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Solid waste fee increase raises concerns at Cumberland commissioners budget workshop

County manager says funding needed for construction, maintenance projects


A proposed increase in the solid waste fee came under scrutiny Thursday night when the Cumberland County Board of Commissioners held its first budget workshop for the coming fiscal year.

Included in the $566.9 million budget presented at the board’s last meeting is a provision to raise the solid waste fee from $56 to $130. County administrators cited construction and maintenance projects as reasons for the increase.

When questioned by Commissioner Jimmy Keefe, County Manager Clarence Grier said those projects are currently being subsidized by the fund balance, a type of government savings account.

“If we cash fund these items and don’t increase the rate, the rate stays the same, then we have $14 million that we will need to extend the life of the landfill, and we will need to use the fund balance,” said Grier.

Amanda Bader, the county’s solid waste management director, said the county is incurring two major expenses that have not been covered previously: the mining the balefill, which allows the county to recover soil and compost materials that can be recycled, and adding the transfer station at the Ann Street Landfill. Both are major capital expenses.

Commissioner Marshall Faircloth said the proposed increase appears to be almost 10% across the board.

“My proposal is to cut that in half,” said Faircloth.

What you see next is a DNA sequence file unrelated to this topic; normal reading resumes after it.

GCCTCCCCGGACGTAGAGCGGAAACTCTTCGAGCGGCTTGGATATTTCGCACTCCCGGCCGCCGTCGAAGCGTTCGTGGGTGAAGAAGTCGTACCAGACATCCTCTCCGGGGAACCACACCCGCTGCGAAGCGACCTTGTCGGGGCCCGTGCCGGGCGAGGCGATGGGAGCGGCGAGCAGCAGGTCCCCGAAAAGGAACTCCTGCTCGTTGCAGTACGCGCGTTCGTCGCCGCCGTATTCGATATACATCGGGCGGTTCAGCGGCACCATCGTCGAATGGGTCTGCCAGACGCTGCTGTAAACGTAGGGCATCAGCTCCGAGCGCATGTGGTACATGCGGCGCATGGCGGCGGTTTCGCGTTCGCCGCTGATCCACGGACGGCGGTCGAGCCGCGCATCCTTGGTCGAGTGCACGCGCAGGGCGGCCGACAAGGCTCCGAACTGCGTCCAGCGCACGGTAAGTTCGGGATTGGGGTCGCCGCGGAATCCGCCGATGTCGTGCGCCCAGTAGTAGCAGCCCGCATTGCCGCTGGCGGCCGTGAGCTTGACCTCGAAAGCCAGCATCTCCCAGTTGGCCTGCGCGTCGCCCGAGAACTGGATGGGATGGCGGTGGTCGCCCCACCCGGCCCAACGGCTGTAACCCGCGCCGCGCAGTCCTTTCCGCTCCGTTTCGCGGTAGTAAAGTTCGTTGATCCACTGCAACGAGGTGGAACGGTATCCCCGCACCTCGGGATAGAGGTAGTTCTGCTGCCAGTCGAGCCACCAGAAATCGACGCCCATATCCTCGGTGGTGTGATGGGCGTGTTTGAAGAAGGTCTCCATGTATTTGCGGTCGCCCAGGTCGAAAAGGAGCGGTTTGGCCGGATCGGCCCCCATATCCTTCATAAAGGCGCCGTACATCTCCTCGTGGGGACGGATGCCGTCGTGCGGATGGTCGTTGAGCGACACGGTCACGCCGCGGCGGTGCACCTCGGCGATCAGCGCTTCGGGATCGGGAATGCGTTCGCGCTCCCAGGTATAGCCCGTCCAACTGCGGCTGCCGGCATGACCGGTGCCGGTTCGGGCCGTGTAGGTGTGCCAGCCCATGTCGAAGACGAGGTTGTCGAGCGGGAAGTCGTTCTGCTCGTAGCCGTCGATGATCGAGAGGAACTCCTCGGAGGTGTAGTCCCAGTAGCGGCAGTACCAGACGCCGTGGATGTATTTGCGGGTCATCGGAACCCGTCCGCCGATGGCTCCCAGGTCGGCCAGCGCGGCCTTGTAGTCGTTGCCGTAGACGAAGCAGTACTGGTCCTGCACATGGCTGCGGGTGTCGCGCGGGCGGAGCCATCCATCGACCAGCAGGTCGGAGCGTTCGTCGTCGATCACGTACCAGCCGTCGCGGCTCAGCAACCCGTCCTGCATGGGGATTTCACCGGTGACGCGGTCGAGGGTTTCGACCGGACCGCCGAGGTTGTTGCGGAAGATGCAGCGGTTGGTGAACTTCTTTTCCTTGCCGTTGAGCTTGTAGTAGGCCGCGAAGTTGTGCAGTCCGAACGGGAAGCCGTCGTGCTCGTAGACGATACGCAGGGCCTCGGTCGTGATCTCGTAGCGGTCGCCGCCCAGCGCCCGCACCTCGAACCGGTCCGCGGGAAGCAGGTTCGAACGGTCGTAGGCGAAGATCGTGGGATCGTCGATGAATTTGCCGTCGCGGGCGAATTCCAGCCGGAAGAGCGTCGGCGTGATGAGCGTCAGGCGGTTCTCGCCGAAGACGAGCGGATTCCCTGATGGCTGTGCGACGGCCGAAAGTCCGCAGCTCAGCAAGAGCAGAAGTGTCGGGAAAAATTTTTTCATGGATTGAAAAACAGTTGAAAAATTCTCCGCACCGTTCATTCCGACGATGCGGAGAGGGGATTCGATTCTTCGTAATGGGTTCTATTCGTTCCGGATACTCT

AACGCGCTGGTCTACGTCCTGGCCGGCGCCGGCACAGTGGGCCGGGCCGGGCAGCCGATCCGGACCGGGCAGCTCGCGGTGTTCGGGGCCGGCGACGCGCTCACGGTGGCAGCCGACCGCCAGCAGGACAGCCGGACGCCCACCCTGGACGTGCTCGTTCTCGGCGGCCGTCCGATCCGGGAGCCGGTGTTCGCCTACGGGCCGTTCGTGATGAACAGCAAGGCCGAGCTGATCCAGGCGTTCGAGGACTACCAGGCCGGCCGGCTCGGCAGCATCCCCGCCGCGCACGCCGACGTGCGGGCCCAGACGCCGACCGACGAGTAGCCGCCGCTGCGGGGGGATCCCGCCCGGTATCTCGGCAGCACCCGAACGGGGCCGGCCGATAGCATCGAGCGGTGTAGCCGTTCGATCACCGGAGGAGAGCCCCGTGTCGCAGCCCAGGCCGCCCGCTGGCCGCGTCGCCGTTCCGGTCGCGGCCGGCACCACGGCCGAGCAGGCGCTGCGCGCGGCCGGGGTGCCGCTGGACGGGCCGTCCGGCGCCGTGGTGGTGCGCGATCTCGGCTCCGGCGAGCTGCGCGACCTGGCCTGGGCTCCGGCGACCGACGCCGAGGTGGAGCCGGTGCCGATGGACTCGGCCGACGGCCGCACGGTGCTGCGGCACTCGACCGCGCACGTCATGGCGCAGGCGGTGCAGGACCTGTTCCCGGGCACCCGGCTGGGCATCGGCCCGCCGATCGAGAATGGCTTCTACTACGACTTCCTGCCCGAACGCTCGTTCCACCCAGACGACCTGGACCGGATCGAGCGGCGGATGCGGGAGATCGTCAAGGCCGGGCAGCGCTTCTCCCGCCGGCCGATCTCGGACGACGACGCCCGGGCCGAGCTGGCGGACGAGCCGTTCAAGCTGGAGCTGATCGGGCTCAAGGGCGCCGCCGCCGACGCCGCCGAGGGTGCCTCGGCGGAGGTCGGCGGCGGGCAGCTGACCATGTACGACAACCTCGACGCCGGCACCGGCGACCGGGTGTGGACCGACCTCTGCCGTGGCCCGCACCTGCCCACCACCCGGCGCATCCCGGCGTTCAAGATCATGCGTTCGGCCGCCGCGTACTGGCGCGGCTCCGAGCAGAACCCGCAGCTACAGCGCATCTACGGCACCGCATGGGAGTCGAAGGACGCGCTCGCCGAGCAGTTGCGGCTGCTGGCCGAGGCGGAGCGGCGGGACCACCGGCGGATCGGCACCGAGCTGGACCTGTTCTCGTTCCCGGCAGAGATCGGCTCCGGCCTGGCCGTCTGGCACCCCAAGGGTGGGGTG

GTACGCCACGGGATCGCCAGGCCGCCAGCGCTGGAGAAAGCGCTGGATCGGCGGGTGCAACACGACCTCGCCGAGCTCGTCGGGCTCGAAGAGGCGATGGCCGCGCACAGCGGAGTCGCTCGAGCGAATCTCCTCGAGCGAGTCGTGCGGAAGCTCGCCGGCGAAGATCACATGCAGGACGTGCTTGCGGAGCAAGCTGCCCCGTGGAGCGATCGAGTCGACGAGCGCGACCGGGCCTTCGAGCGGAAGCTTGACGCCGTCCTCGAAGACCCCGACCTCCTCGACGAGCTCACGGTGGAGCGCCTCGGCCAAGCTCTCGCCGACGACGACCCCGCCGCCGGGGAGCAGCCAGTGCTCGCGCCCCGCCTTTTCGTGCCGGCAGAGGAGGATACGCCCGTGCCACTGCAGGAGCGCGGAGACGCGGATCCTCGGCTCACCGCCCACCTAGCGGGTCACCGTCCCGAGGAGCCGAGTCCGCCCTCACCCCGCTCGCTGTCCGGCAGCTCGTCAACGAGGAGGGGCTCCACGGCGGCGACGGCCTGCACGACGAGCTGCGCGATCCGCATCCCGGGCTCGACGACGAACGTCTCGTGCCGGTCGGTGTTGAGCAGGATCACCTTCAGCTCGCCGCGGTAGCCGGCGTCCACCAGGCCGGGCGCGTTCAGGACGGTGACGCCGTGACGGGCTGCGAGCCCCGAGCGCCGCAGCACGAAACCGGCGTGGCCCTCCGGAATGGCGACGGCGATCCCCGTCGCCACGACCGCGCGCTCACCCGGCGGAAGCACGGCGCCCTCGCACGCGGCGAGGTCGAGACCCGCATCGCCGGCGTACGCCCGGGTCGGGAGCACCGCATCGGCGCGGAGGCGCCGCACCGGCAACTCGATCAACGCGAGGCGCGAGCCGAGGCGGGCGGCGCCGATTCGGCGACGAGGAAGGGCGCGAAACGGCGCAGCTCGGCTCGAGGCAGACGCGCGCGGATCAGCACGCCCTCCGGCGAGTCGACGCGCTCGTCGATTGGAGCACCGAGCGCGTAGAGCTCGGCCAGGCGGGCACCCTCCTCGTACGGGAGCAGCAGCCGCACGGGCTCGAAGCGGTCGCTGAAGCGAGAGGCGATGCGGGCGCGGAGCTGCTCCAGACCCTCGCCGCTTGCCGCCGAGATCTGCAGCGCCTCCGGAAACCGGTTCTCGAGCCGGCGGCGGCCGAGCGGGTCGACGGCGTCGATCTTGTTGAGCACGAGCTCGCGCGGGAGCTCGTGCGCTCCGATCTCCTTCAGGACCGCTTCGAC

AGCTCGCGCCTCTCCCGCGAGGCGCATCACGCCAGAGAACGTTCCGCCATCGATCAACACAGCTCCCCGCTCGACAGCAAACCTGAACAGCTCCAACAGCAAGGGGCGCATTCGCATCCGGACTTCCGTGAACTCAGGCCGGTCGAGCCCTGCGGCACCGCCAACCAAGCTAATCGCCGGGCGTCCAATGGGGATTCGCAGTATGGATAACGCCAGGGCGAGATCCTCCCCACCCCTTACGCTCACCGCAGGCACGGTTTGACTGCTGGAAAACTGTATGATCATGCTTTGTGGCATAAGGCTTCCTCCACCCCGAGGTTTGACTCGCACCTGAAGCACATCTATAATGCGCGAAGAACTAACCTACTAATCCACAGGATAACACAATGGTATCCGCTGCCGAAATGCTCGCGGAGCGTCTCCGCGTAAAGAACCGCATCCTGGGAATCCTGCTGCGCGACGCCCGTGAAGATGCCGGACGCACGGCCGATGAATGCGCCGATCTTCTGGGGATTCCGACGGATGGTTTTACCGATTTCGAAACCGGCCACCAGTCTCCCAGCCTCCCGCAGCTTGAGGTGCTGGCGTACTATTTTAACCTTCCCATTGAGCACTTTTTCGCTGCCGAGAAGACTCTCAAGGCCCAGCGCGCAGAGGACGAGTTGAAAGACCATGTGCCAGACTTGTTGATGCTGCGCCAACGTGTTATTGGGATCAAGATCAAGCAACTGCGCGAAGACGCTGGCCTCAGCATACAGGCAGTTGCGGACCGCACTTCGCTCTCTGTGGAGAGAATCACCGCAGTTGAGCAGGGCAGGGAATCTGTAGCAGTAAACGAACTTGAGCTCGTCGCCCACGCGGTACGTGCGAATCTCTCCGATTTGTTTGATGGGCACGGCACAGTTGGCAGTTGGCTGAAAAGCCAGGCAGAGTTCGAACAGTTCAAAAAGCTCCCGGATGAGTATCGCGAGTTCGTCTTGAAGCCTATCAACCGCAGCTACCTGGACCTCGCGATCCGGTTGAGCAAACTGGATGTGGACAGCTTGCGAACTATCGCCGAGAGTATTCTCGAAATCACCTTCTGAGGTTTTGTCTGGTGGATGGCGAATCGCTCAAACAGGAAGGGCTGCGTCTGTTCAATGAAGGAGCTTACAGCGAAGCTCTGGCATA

Commissioner Glenn Adams agreed with Faircloth and suggested that the fee hike be decreased from $130 to $93.

Grier said the solid waste fee increase would be adjusted to $93 in the next budget draft.

He also is recommending that the county increase its landfill tipping fees to bring it more in line with neighboring counties. Currently, Cumberland County has the lowest tipping fee in the region. The projected increase would produce $254,000 a year.

Other items discussed included funding for nonprofit agencies, including the Airborne & Special Operations Museum Foundation, Cape Fear Botanical Garden, the Salvation Army for white-flag nights, and the Arts Council of Fayetteville-Cumberland County.

Chairwoman Toni Stewart said funding for some nonprofit organizations will be voted on at the board’s next meeting. The discussion will include use of American Rescue Plan funds.

Other budget items to be reviewed include the need to update elevators in county buildings and adjusting salary ranges so that all employees receive a cost-of-living pay increase.

As far as the budget process goes, Grier said everything has gone smoothly this year.

“Staff has been great, and everyone has been very collaborative. It’s been an enjoyable process. We want to work to make sure we fund essential services, new initiatives and create functional opportunities for the community,” said Grier after the budget workshop.

The budget meetings will continue with a public hearing at 7 p.m. Wednesday in Room 118 of the Cumberland County Courthouse and a work session at 5:30 p.m. June 14 in Room 564 of the courthouse.

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Cumberland County, budget, landfill, solid waste